Recommendations
1

MANAGEMENT: Better Monitoring, Evaluation, Research, and Learning (MERL)

PTIB has been and should continue to be a learning project. Global evidence shows that development programmes are more effective if they conduct applied analysis, learning, and rapid-cycle evaluation during project implementation. These processes reduce the risk of program failure by ensuring that activities can adjust and choose the most likely path to achieving the goals.

In its next phase, PTIB should devote more effort to monitoring, evaluation, and research and learning (MERL) systems to improve its existing adaptative management culture and the project’s effectiveness.

This could include the following sub-recommendations:

  • Developing a new Theory of Change (ToC) that tells a compelling story of how PTIB is a learning project finding relevant ways to promote inclusivity and tolerance and adapt to changes in the context.
  • The ToC should emphasize that PTIB’s role is to develop a greater understanding through research. PTIB then applies this knowledge to its activities to build a new generation of media, messengers, and messages that counter hate speech, intolerance, and disinformation. In this way, PTIB contributes to preventing extremism and violence in Bangladesh.
  • Exploring how the knowledge products of PTIB’s research components cross-fertilize and inform the work of its citizen and government engagement components. Given the sensitivities and time involved in approving and distributing written documents, this may include using more discussion-based techniques to share knowledge more widely.
  • Using various knowledge management tools, such as short case studies, action reports, and practice notes, to better document how PTIB has learned lessons and applied them to the project.
  • Using the market and public opinion research tools, such as focus groups, to measure the effectiveness of messages developed for its citizen engagement component and to continually sharpen its communications and effectiveness with beneficiaries.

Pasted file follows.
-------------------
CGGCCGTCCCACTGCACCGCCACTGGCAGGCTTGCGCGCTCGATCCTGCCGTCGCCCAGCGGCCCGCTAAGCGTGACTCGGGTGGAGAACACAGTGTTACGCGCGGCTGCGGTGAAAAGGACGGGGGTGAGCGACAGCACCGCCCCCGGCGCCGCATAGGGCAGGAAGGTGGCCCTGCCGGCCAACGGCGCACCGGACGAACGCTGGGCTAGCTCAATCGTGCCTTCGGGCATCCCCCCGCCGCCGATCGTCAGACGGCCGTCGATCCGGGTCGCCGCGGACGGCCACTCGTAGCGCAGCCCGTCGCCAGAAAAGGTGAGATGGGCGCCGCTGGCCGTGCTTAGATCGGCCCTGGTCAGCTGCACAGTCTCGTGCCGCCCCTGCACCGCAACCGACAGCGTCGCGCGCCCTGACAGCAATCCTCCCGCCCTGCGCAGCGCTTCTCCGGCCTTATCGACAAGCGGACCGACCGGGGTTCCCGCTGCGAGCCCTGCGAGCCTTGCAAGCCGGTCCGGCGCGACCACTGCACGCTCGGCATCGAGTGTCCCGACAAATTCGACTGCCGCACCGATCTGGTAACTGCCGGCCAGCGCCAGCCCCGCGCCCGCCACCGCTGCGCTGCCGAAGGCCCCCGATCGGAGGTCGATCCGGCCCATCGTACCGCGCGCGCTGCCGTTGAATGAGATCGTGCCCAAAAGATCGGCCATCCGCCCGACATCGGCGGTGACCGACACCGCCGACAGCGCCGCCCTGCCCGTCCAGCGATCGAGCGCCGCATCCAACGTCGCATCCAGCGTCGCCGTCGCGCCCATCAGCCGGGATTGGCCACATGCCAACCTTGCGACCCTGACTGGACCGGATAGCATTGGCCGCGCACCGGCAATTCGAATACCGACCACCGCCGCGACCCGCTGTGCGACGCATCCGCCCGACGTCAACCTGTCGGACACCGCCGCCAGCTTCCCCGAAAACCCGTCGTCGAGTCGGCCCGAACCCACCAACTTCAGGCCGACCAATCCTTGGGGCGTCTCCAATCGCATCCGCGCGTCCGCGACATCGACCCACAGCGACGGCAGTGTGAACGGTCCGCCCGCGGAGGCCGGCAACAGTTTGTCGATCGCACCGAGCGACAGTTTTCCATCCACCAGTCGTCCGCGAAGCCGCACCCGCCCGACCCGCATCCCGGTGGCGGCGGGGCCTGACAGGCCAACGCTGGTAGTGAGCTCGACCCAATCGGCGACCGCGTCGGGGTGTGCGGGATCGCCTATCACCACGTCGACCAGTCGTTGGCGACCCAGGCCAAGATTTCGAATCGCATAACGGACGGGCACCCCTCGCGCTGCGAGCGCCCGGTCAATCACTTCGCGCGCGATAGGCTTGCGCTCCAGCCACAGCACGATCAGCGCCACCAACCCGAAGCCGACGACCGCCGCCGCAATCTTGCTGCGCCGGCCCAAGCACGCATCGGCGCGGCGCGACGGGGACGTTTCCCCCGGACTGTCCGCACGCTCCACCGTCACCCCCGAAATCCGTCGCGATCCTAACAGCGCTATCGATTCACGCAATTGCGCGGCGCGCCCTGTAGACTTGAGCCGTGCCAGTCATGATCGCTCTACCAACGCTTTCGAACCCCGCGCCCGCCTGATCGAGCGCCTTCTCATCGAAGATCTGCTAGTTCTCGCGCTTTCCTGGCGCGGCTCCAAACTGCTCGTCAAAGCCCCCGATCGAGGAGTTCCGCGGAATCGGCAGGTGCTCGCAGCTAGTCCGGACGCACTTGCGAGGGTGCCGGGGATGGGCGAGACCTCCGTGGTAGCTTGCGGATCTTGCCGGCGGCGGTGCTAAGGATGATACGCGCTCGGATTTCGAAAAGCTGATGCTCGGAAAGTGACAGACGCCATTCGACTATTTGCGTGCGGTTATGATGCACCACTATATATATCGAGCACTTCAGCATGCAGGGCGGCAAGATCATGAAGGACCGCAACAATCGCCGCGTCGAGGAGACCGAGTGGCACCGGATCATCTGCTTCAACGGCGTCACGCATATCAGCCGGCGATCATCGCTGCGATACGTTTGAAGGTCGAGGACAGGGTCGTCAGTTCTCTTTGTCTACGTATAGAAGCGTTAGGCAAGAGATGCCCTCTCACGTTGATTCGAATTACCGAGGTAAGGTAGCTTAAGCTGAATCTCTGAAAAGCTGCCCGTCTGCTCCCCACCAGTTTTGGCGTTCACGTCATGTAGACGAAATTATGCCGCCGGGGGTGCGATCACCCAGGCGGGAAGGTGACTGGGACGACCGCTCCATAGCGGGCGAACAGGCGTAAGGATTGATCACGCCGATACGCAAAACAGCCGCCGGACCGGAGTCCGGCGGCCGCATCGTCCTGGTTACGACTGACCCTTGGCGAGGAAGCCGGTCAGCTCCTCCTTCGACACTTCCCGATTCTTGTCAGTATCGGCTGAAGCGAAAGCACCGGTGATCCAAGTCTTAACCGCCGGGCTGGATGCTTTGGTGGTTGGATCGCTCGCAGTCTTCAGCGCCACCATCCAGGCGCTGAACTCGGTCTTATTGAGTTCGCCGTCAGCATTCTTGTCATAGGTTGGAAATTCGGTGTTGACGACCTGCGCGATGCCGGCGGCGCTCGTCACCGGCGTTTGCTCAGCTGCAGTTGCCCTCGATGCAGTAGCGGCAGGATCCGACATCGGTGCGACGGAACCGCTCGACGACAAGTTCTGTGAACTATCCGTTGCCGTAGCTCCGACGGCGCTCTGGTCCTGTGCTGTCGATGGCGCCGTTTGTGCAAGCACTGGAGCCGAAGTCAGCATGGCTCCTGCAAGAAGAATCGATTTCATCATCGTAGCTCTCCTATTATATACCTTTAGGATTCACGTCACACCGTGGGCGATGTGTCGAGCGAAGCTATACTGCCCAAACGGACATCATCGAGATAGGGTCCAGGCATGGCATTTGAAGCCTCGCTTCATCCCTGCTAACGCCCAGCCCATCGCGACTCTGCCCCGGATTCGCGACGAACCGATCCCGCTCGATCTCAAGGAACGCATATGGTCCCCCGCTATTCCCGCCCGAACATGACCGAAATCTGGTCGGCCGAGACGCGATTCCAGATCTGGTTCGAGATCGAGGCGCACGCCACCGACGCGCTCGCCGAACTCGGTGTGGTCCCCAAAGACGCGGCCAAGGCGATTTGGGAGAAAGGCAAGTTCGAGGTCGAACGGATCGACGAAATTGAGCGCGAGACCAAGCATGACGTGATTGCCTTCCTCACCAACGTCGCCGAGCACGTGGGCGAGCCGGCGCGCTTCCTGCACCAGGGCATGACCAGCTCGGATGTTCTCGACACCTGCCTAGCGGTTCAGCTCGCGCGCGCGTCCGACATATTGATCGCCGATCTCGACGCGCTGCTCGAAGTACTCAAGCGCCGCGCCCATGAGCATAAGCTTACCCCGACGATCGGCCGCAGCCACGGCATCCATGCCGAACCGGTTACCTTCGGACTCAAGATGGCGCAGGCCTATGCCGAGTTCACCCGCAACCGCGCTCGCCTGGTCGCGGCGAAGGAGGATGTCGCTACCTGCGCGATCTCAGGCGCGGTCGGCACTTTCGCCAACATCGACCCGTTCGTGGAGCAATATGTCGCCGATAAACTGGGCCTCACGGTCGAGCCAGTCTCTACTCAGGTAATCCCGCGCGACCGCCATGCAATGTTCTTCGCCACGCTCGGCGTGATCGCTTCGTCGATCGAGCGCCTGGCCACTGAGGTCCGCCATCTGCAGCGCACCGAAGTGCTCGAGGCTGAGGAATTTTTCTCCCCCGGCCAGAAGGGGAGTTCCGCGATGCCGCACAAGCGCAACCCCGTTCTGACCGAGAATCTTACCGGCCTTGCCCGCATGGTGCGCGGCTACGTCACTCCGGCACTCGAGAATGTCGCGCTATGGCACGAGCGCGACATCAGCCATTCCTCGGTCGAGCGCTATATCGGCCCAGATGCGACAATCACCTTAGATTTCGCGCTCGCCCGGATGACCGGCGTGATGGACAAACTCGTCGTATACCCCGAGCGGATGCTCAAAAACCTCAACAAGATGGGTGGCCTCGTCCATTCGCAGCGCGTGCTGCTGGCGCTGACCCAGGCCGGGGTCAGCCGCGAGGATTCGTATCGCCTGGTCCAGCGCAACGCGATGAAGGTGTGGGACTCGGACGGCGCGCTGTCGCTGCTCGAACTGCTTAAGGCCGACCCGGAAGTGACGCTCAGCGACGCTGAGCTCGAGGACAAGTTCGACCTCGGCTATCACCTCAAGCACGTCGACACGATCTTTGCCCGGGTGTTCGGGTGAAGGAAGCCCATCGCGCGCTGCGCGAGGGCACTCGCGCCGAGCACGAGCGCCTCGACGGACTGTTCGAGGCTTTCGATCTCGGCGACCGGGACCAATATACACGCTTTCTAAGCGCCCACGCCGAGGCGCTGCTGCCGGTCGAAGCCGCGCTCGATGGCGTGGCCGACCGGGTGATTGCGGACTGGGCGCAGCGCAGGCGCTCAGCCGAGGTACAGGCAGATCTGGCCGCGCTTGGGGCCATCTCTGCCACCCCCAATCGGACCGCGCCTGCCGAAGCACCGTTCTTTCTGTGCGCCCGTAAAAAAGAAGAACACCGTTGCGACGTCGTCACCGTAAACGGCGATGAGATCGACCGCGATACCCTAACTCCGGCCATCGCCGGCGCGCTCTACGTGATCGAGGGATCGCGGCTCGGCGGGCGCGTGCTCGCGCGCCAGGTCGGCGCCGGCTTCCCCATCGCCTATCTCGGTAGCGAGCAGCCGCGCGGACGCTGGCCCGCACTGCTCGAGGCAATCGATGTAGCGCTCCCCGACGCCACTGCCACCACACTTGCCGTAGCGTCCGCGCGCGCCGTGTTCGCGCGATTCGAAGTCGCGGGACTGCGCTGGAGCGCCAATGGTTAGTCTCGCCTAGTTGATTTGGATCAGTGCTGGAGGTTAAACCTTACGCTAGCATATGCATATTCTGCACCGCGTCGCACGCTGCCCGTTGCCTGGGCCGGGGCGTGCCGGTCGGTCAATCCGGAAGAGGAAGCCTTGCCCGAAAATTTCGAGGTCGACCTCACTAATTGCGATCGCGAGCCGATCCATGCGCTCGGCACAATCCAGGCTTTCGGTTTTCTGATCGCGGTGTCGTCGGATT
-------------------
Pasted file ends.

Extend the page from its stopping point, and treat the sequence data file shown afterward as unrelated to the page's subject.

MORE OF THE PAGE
• Developing new measures to better engage its audience before and after activities, such as quick quizzes, to better measure and understand attitudinal shifts and the potential for behavioral change.
  • Drawing on the growing data sets of PTIB’s research components, such as BPO and CARU, to conduct more empirical studies and secondary analysis to increase general understanding of the challenges of countering violence in Bangladesh and guiding future programming.
  • Engaging a MERL specialist to work with PTIB to advise on how to improve its internal knowledge management and information sharing between sub-components.
2

CAPACITY BUILDING: Improved capacity and diversity of local partners

The sustainability of the ideas and practices that PTIB has introduced depends on the capacities of partners and supported groups. Therefore local partners, implementers, and participants require training for an activity, then carry it out and receive feedback afterward. Moreover, they need expert coaching over a sustained period.

PTIB could increase the diversity of local partners and plan to sustain support to them with an ongoing emphasis on improving research, organizing, and communication to sustain changes in attitudes and behavior among target groups.

This could include the following sub-recommendations:

  • Updating the 2019 BPO evaluation with another periodic external review to measure progress and identify new needs of capacity development after a year of more intensive support from the data scientist in residence.
  • Continuing support to BPO to improve its research capabilities and written analytical products and gather more information about how its data is being used and who is using it.
  • Extending the focus on working with non-traditional partners among marginalized and vulnerable communities, especially those without reliable internet access and distant from Dhaka.
  • Understanding that all capacity building requires long-term support, technical advice, mentoring, and coaching and planning in the next phase for sustained interventions of these types.
3

COMMUNICATIONS: Better project communications and expanded outreach

Communicating with its complete circle of stakeholders and a growing number of beneficiaries requires significant efforts by key project staff

In its next phase, PTIB could improve its internal processes and practices to better explain to key stakeholders, especially the GoB, what the project is working on, and why and how it is to be done.

This could include the following sub-recommendations:

  • Finding new and regular channels, such as small group events, as venues to discuss project’s more sensitive work on violence and social media monitoring to help key stakeholders, especially decision makers, explore how this research could be better used for policymaking and planning.
  • Making social media monitoring information and analysis more widely available to a larger group of stakeholders through workshops, webinars, and other such discussion-based interactions. PTIB has used such techniques but could do this more regularly and build on its newly created youth panel model.
  • Better documenting and analyzing the interactions its research components have with government and international officials to show how these interactions' seniority or frequency create relationships that can contribute to policy processes.